Woodward, John

, an eminent natural philosopher, was descended from a good family, originally of Gloucestershire, and was born in Derbyshire, May 1, 1665. He received the first part of his education at a school in the country, where he made a considerable progress in the Latin and Greek languages; but his father designing him for trade, he was taken from school, before he was sixteen | years old, and put apprentice, as is said, to a linen-draper jr> London. This way of life, however, was so contrary to his natural thirst for knowledge and love of books, that he quitted it in a few years, and devoted himself entirely to literary pursuits. His studies were directed to philosophical objects, and the progress he made soon attracted the notice of some persons of eminence in the learned world. Amongst others he was honoured with the particular friendship of that distinguished scholar and physician Dr. Peter Barwick, who was so pleased with his ingenuity and industrious application, that he took him under his immediate tuition in his own family. In this advantageous situation he prosecuted his studies in philosophy, anatomy, and physic, with the utmost ardour.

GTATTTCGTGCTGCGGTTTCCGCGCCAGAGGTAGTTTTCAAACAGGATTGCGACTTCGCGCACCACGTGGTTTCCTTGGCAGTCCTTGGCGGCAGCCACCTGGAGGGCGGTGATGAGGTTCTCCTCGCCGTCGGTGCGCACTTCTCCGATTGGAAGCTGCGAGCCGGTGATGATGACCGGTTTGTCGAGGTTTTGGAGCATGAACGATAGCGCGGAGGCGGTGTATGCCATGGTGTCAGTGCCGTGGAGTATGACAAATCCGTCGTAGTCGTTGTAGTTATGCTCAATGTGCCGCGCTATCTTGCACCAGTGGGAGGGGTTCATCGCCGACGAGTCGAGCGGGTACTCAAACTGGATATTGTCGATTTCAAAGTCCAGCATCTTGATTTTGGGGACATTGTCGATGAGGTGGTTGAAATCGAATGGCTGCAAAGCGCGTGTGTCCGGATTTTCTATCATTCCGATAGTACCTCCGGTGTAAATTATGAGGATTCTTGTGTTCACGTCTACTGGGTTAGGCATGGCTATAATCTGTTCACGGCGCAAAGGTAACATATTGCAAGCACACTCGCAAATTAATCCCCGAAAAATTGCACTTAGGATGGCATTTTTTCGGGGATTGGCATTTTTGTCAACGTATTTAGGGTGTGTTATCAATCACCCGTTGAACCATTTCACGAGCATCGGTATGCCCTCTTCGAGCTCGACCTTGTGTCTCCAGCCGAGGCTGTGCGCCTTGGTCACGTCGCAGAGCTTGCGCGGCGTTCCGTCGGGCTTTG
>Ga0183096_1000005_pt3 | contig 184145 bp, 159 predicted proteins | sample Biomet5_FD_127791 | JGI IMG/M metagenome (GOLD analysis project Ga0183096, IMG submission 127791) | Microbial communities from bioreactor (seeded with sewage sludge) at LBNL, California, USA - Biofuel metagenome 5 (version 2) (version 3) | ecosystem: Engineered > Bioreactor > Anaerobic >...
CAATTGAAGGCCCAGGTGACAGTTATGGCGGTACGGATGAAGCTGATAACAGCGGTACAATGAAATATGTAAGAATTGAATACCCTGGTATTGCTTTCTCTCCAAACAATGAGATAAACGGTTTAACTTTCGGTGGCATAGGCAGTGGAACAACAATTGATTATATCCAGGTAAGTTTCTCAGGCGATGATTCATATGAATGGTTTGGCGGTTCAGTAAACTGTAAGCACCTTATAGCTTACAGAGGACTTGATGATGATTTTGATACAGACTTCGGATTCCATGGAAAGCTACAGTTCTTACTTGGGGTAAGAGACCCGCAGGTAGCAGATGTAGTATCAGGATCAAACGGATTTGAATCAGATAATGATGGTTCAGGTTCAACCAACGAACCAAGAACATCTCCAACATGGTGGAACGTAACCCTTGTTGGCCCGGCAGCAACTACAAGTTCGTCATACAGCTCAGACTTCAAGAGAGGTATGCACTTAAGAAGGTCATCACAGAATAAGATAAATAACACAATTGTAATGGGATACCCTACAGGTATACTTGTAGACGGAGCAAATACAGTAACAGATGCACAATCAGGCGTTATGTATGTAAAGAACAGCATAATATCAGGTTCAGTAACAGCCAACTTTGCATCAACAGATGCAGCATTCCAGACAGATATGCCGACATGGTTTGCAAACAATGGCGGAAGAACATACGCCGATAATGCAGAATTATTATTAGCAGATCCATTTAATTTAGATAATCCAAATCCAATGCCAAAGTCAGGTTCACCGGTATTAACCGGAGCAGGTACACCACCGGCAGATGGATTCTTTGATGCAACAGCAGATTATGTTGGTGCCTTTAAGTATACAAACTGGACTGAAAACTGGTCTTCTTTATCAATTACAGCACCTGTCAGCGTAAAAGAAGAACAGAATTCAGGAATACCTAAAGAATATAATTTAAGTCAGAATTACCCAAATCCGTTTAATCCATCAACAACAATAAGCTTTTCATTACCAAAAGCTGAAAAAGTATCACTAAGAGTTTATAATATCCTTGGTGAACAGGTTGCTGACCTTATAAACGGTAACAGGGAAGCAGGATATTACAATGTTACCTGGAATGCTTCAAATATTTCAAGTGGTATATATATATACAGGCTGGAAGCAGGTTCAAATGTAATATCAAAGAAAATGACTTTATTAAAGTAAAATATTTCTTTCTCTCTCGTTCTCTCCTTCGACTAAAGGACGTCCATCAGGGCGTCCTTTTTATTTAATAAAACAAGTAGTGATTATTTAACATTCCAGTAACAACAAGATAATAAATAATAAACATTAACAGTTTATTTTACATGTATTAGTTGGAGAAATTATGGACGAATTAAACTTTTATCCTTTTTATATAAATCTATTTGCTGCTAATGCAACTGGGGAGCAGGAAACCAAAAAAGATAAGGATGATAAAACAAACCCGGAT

During his residence here, sir Ralph Dutton, who was Dr. Barwick‘ s son-in-law, invited Mr. Woodward to accompany the doctor on a visit to his seat at Sherborne, in Gloucestershire. He probably made some stay here, for we are told that he was now first led to inquire into that branch of natural philosophy, which became afterwards the favourite object of his studies, and the foundation of the fame which he acquired. The country about Sherborne, and the neighbouring parts of Gloucestershire, to which he made frequent excursions, abounded with stone; and there being quarries laid open almost every where, he was induced to visit them, and to examine the nature and condition of the stone. In these visits he was struck with the great variety of sea-shells, and other marine productions, with which the sand of most of this stone was incorporated; and being encouraged by the novelty, and as he judged, the singular importance of this speculation, he resolved to pursue it through the remote parts of the kingdom. In consequence of this resolution, he travelled throughout almost all England, in order to inform himself of the present condition of the earth, and all bodies contained in it, as far as either grottoes, caverns, mines, quarries, &c. led him into a knowledge of the interior, and as far as his best observations could extend in respect to the exterior surface, and such productions as any where occurred, plants, insects, sea, river, and land-shells. He directed his attention likewise to the fluids; as well those within the surface of the earth, the water of mines, grottoes, caverns, &c. as those upon the surface, the sea, rivers, and springs; and in making these observations, he entered every curious circumstance, | with great care$ in a journal. When he had finished these researches, and had returned to London, he would gladly have gone to the continent on the same pursuit, hut was prevented by the war which at that time disturbed the quiet of Europe. In order, however, to supply this defect as far as possible, he applied to gentlemen who had travelled, and were likely to give him information on the subject of his inquiries; and he also drew up a list of questions upon this subject, which he sent off to all parts of the world, whereever either himself, or any of his acquaintance, had any friends resident; the result of which was, that in time he was abundantly satisfied, that the circumstances after which he inquired, were much the same every where. Being now prepared with information, and, as it will appear, not unprovided with a theory, he published in 1695, in 1 vol. 6vo, “An Essay towards a natural history of the Earth and terrestrial bodies, especially minerals; as also of the sesj rivers, and springs. With an account of the universal deluge, and of the effects that it had upon the earth.’ 1 He called it an” Essay," because it was designed, as, he said, to be followed by a large work upon the same subject, of whi-ch this was but a specimen.